Lamb is the meat traditionally used for making kebob but, these days, especially with the popularity of vegetarian diets, anything can be skewered and cooked as a kebob. I grilled mine using bangus (milkfish) back fillets. I minced the fish flesh and the vegetables in a food processor and stirred in the seasonings and spices by hand.
The kebobs were served with peanut sauce. Although these milkfish kebobs were substantial enough for a main dish, you can form the minced fish mixture into smaller patties and serve the kebobs as finger food. And if you want extra aromatic kebobs, use lemongrass stalks instead of bamboo skewers (see a related recipe).
Bangus (milkfish) kebobs
- 1 pack skinless bangus (milkfish) back fillets about 1/2 kilogram, or substitute any fish — even shrimps will be good
- 2 shallots (or one onion), peeled and quartered
- 4 cloves garlic peeled
- 1 thumb-sized piece ginger peeled and cut into small pieces
- 4 tablespoons cilantro roughly chopped
- 1 teaspoon cayenne powder
- 1 teaspoon ground cloves
- 1 teaspoon ground turmeric
- 1 teaspoon ground cumin
- 2 teaspoons patis (fish sauce)
- juice of half a lemon
- 2 tablespoons melted butter
- 10 bamboo skewers soaked in water for 30 minutes
- With the motor of the food processor running, drop the shallots (or onion) into the funnel. The garlic follows, then the cilantro and, finally, the fish fillets. Process until you have a paste. You can also do this by hand using two cleavers. Just chop away until a paste is formed.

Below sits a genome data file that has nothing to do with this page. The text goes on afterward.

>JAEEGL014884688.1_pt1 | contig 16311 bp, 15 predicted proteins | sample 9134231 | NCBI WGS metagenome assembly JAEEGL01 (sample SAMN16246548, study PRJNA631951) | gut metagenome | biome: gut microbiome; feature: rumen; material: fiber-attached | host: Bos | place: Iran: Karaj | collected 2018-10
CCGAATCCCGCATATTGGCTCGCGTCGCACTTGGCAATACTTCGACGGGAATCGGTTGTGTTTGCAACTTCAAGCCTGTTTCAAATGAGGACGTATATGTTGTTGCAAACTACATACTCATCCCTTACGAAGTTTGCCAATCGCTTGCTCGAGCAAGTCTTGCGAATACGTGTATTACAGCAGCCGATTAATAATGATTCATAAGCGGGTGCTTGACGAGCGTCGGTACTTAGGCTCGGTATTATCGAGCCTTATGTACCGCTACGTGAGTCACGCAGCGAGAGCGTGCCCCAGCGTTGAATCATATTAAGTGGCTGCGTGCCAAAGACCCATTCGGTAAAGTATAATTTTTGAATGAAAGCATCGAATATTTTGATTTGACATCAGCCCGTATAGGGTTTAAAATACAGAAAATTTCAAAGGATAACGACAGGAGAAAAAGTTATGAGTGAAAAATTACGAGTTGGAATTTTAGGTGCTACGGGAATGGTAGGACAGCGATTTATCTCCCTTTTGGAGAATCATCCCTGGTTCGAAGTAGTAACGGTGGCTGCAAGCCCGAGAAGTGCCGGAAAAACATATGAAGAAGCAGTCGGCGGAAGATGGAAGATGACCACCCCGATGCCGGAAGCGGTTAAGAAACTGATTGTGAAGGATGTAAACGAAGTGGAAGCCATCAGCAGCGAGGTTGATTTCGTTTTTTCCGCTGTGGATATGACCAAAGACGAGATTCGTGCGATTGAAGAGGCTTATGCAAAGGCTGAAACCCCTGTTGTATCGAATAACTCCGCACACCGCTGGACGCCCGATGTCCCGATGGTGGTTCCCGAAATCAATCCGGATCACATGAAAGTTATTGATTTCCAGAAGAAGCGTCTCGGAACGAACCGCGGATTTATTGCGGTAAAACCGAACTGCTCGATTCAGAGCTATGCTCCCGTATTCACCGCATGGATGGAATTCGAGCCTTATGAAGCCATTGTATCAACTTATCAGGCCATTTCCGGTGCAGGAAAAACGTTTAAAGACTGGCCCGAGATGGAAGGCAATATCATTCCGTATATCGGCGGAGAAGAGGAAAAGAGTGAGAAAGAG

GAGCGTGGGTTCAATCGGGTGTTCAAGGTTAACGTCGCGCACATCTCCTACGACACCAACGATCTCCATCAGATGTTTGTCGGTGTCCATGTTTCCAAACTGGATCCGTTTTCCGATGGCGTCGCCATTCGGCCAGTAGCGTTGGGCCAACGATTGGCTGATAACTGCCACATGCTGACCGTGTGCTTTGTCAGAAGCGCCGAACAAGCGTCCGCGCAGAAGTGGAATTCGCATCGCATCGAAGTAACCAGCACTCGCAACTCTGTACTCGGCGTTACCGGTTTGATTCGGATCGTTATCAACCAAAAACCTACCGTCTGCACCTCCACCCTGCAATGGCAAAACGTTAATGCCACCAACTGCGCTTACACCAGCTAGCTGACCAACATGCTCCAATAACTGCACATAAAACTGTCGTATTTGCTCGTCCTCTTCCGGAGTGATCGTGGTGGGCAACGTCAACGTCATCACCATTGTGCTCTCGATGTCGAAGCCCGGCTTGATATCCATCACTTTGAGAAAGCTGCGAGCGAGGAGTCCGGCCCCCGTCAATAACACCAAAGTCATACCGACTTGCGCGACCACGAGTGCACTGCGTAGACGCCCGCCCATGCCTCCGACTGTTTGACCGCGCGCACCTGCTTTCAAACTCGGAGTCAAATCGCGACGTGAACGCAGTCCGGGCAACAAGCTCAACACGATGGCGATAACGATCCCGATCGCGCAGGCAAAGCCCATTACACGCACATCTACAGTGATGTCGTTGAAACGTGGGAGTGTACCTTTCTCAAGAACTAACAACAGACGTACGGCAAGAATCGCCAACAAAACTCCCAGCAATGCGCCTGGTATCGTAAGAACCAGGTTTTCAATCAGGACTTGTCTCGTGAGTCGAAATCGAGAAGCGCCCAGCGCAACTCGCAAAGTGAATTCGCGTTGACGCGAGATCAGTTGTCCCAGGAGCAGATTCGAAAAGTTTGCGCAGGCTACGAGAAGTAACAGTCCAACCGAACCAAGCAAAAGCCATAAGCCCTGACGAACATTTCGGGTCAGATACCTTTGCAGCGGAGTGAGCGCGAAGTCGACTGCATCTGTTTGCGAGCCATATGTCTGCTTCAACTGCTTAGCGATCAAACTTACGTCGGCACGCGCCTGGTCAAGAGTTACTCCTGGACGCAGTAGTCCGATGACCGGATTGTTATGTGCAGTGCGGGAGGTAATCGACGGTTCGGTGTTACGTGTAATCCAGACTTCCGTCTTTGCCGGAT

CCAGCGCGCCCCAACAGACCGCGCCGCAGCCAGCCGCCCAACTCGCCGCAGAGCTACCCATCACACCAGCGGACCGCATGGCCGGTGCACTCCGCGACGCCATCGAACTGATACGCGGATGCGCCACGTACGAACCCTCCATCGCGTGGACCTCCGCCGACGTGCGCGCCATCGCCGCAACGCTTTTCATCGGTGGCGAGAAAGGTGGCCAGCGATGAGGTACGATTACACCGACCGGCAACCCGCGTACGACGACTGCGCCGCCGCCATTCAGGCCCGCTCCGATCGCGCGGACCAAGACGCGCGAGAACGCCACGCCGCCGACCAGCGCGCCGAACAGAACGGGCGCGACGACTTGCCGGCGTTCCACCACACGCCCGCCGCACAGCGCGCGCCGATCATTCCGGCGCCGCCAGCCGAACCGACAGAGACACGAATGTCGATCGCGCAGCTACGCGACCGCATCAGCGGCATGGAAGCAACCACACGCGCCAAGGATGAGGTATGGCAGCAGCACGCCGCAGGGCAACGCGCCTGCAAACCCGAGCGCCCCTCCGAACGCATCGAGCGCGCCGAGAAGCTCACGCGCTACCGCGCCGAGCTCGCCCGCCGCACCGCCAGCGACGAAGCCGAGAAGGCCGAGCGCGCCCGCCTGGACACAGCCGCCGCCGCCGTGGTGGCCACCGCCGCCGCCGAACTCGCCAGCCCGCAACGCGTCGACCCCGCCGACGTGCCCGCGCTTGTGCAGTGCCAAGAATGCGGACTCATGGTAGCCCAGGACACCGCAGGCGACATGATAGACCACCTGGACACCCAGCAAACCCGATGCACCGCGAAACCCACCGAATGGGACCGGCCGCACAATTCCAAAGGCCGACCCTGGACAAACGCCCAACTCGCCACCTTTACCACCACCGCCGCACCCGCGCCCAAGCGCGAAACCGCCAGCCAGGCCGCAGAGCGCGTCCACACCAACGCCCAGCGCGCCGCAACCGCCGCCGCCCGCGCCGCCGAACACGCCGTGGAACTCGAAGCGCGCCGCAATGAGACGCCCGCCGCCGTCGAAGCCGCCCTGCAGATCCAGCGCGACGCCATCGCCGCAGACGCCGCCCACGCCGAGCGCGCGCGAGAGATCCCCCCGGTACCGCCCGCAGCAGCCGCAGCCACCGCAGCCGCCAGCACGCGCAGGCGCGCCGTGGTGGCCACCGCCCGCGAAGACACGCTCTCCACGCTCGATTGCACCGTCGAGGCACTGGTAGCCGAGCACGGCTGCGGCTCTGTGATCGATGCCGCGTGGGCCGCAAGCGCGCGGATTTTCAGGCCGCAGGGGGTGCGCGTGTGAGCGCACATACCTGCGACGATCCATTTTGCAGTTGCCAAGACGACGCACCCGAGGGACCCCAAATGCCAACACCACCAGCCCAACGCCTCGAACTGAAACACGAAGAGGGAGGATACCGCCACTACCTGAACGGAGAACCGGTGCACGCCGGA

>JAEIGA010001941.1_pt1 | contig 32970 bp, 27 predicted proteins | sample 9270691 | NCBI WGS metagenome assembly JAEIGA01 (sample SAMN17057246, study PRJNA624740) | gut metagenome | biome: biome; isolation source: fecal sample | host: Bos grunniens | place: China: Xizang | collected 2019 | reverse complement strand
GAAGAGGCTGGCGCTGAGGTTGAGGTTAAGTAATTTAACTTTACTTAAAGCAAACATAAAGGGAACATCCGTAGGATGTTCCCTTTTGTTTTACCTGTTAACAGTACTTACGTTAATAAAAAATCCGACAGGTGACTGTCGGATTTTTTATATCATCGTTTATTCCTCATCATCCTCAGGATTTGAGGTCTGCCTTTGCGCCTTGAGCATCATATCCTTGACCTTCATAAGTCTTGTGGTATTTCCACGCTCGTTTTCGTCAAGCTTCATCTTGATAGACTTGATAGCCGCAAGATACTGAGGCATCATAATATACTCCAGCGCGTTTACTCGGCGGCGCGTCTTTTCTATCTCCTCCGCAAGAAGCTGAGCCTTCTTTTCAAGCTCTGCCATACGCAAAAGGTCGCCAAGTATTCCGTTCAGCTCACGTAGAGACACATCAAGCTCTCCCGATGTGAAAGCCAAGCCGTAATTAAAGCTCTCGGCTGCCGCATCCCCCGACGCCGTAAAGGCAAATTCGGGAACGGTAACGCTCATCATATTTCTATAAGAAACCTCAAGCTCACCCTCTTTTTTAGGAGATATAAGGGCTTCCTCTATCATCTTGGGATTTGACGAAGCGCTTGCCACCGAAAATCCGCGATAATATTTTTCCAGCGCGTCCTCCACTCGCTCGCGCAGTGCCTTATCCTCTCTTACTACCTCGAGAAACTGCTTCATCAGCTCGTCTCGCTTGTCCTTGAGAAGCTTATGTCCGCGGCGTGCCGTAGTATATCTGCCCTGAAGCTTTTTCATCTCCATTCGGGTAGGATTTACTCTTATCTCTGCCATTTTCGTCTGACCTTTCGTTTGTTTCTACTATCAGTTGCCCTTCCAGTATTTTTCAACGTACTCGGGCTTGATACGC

- Transfer the fish mixture to a bowl. Add the rest of the ingredients. Mix well.
- Take about two tablespoonfuls of the mixture. Flatten a bit. Place a bamboo skewer down the middle. Flatten and form the patty to about three inches long and a third of an inch thick. Repeat until all the fish mixture has been skewered.
- Brush the grill with some vegetable oil. Grill the fish kebobs (I used a stovetop grill but live coals will make your kebobs taste and smell better) for about two minutes. The patty should be quite cooked and firm before the kebob is flipped. Otherwise, the patty will separate from the bamboo skewer. Wait until the edges of the patty turn white which is usually a sign that it is almost cooked. Flip over and grill for another minute.
- Serve hot with peanut sauce.
To make the peanut sauce, mix together:
2 heaping tbsps. of smooth peanut butter
1 heaping tbsp. of hoisin sauce
juice of half a lemon
patis (fish sauce), to taste